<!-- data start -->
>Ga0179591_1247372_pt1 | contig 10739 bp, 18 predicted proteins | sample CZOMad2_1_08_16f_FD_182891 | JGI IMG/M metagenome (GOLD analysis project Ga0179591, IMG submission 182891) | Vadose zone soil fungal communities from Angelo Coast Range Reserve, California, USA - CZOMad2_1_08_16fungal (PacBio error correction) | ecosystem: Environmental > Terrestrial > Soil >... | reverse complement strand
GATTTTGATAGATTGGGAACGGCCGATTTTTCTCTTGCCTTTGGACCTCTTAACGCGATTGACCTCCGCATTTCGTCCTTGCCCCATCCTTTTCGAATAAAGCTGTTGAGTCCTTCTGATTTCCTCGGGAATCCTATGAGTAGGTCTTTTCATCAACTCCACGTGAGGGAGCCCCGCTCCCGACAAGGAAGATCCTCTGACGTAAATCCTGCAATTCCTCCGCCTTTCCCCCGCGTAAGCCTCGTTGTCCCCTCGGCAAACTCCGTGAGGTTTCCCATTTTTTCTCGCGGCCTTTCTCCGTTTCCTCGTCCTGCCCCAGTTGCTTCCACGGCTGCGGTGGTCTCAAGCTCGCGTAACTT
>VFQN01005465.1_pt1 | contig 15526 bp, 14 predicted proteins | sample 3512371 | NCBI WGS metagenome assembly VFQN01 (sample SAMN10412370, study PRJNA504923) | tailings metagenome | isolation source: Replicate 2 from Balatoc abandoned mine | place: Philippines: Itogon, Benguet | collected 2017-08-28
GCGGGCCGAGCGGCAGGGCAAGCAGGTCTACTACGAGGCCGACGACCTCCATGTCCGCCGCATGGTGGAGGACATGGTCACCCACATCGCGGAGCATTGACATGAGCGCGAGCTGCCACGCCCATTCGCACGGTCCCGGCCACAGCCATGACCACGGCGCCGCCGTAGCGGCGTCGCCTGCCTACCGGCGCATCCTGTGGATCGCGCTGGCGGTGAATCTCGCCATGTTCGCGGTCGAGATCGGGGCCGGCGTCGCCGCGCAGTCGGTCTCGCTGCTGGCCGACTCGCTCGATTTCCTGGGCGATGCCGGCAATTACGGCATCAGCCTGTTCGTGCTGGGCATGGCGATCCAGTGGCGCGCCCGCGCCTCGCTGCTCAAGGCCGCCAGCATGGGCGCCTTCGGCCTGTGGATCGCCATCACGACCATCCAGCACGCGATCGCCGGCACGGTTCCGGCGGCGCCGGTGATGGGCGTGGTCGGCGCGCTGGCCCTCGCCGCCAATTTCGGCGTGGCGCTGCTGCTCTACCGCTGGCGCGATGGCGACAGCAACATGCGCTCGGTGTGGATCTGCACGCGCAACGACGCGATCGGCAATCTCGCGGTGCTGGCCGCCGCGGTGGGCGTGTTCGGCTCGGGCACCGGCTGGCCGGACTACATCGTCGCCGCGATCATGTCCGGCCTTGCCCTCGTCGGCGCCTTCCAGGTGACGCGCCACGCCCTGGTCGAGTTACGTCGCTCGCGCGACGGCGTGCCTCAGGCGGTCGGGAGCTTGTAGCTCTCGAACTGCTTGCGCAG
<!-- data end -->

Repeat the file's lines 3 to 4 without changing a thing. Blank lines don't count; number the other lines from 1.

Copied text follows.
>VFQN01005465.1_pt1 | contig 15526 bp, 14 predicted proteins | sample 3512371 | NCBI WGS metagenome assembly VFQN01 (sample SAMN10412370, study PRJNA504923) | tailings metagenome | isolation source: Replicate 2 from Balatoc abandoned mine | place: Philippines: Itogon, Benguet | collected 2017-08-28
GCGGGCCGAGCGGCAGGGCAAGCAGGTCTACTACGAGGCCGACGACCTCCATGTCCGCCGCATGGTGGAGGACATGGTCACCCACATCGCGGAGCATTGACATGAGCGCGAGCTGCCACGCCCATTCGCACGGTCCCGGCCACAGCCATGACCACGGCGCCGCCGTAGCGGCGTCGCCTGCCTACCGGCGCATCCTGTGGATCGCGCTGGCGGTGAATCTCGCCATGTTCGCGGTCGAGATCGGGGCCGGCGTCGCCGCGCAGTCGGTCTCGCTGCTGGCCGACTCGCTCGATTTCCTGGGCGATGCCGGCAATTACGGCATCAGCCTGTTCGTGCTGGGCATGGCGATCCAGTGGCGCGCCCGCGCCTCGCTGCTCAAGGCCGCCAGCATGGGCGCCTTCGGCCTGTGGATCGCCATCACGACCATCCAGCACGCGATCGCCGGCACGGTTCCGGCGGCGCCGGTGATGGGCGTGGTCGGCGCGCTGGCCCTCGCCGCCAATTTCGGCGTGGCGCTGCTGCTCTACCGCTGGCGCGATGGCGACAGCAACATGCGCTCGGTGTGGATCTGCACGCGCAACGACGCGATCGGCAATCTCGCGGTGCTGGCCGCCGCGGTGGGCGTGTTCGGCTCGGGCACCGGCTGGCCGGACTACATCGTCGCCGCGATCATGTCCGGCCTTGCCCTCGTCGGCGCCTTCCAGGTGACGCGCCACGCCCTGGTCGAGTTACGTCGCTCGCGCGACGGCGTGCCTCAGGCGGTCGGGAGCTTGTAGCTCTCGAACTGCTTGCGCAG